9" x 12" Watercolor
This loose painting of viburnum berries was done in Jean Haines workshop in NY following a number of demonstrations. It is my attempt to paint in Jean's style and keep things loose, abstract, and suggestive without finishing the entire work ... thus leaving some of the painting to the imagination of the viewer.
It's a bit challenging to put into concrete terms how I might describe Jean's way of painting. So here's my attempt to suggest what I see as her approach ... I may be entirely wrong .. and if I am, I hope Jean will correct me!! LOL
Jean's approach is far different than any other artist I have ever had the privilege of learning from. In my words, I see Jean's method as somewhat 'subtractive' ... in other words, and speaking for myself, my approach, and most artists I think, is to ADD more and more paint to an image - improving values, adding highlights, and pretty much COMPLETING a painting with negative painting, more layers, ADDING splashes, splatters, blown paint, etc.
If my mind, how I see Jean painting is somewhat OPPOSITE -- Jean seems to SUBTRACT paint by using WATER to adjust her values, create a background, textures, forms and the like. Jean starts with rich, juicy paint in a rich wash and adds more and more WATER or water and pigment to her painting as she works on her first wash. Jean has this most amazing ability to judge, control and USE the water on her brush and the water in her paintings. She starts on DRY paper - thus keeping more control than painting wet into wet, and yet, she continues to add water to the wet paint on dry paper to spread her paint, move it around, create her images. Her first wash guides the bit of finishing she'll do on a painting (usually after it dries) - she does NOT FUSS to fix things, but uses those 'blooms and events' to the advantage of the painting. All the time, she's watching, learning from what is going on on the paper, and USING what she is seeing to the advantage of the painting. Her first wash has about defined the subject, spread paint for the background and has her values almost perfect. Her second, and rarely, third, wash completes the painting. Her results - fresh, spontaneous - and brilliant!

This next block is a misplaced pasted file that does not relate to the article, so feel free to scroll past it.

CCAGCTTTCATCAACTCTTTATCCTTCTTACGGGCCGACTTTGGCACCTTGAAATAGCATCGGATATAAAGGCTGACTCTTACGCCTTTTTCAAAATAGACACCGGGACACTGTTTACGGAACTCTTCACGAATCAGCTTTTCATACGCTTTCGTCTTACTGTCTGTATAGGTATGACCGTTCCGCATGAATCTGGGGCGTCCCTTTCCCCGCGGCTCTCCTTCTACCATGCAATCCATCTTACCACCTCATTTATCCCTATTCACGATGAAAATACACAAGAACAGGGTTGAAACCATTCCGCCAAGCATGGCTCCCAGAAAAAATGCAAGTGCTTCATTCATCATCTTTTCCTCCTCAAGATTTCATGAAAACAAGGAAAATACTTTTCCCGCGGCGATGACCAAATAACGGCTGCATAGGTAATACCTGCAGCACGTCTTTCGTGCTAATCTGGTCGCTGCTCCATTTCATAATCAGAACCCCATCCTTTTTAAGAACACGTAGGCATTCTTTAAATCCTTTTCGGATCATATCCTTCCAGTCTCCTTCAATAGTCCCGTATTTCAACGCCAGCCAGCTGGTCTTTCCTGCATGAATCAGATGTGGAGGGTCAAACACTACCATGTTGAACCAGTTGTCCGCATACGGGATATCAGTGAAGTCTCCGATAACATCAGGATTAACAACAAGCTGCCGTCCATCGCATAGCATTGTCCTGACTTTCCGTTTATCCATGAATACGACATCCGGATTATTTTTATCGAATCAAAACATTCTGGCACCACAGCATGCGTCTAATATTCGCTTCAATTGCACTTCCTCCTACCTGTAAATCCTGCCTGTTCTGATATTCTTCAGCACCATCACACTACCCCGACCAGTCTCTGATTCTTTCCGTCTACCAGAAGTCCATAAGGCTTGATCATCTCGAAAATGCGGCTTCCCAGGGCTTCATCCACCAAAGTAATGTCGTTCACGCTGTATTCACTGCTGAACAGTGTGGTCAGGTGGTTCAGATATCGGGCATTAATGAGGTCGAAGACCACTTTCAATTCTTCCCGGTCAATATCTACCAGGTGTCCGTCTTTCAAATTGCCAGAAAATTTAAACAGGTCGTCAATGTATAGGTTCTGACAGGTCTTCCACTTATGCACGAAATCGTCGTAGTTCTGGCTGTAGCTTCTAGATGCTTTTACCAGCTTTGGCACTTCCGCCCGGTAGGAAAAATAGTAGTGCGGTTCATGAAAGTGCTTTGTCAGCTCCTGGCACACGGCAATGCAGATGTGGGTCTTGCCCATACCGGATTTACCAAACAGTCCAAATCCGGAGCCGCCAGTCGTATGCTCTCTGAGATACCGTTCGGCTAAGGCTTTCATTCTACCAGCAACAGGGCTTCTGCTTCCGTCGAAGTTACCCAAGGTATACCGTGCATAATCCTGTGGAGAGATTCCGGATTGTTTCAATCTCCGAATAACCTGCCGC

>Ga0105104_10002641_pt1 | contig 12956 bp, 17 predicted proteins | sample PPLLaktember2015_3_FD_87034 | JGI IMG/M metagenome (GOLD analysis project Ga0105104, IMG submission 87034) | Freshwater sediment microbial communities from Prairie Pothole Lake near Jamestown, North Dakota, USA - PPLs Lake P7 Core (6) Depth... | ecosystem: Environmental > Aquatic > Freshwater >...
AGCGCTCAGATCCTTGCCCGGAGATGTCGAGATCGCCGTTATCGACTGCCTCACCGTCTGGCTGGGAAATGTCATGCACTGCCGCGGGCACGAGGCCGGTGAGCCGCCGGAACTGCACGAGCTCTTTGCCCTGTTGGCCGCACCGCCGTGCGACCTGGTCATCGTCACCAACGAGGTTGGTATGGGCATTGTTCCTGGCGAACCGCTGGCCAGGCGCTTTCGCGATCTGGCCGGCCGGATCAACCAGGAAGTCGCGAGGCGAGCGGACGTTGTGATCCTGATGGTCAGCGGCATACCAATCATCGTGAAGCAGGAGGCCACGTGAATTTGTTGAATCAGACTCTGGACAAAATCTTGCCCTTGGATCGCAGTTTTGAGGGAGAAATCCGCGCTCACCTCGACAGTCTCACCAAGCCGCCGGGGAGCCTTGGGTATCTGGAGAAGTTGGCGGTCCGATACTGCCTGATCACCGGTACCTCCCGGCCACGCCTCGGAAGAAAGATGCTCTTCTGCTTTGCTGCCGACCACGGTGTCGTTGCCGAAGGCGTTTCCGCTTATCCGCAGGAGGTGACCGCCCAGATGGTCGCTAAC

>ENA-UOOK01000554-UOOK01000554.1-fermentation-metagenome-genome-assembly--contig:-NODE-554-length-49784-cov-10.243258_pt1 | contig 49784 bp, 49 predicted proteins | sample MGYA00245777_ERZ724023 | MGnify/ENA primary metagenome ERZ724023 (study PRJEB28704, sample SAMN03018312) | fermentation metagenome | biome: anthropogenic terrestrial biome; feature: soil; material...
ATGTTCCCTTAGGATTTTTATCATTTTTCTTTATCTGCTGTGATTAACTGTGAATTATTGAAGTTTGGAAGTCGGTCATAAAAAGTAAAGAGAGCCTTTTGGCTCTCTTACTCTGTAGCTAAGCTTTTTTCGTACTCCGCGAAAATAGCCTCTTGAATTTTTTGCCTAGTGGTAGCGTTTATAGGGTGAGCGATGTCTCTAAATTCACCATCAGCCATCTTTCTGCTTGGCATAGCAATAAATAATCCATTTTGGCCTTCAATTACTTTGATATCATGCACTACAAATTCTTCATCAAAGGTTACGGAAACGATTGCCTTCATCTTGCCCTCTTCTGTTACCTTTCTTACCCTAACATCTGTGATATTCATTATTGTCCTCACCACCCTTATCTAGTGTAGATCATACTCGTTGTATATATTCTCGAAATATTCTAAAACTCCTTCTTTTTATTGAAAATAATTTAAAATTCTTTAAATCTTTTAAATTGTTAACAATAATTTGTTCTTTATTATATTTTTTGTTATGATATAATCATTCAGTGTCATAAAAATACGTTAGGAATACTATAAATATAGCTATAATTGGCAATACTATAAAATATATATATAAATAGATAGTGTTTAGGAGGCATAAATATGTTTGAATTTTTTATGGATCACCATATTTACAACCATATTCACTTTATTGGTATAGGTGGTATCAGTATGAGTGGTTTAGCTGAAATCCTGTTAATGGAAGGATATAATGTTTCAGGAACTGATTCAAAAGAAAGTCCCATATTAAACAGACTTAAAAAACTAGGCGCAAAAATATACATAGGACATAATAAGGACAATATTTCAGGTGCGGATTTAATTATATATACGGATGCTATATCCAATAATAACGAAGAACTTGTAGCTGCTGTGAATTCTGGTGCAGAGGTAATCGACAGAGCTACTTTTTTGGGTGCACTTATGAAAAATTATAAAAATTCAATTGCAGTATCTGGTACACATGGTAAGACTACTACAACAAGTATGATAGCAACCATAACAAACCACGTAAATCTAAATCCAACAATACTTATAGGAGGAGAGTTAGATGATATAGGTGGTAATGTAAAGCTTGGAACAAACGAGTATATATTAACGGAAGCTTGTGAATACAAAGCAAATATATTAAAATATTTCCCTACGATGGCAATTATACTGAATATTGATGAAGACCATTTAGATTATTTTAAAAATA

What amazed me the very most was how much WATER she uses -- and how she uses WATER to paint! But all the while -- controlled. I know, I know, it is WATERcolor after all -- but I know few other artists who use water in just the same way. Her pigments are used strongly, and again, she uses water to thin out their values, water to add different colors. And though Jean's work feels somewhat 'splashy', I was reminded to be careful with all my splattering (LOLOLOL!!!).
I hope this makes sense ...
It is an amazing approach to painting and one I hope to continue to practice and incorporate into my own 'signature' way of painting.
More to come.
Friday, November 09, 2012
Viburnum after Jean Haines 2012 - Part 3
9" x 12" Watercolor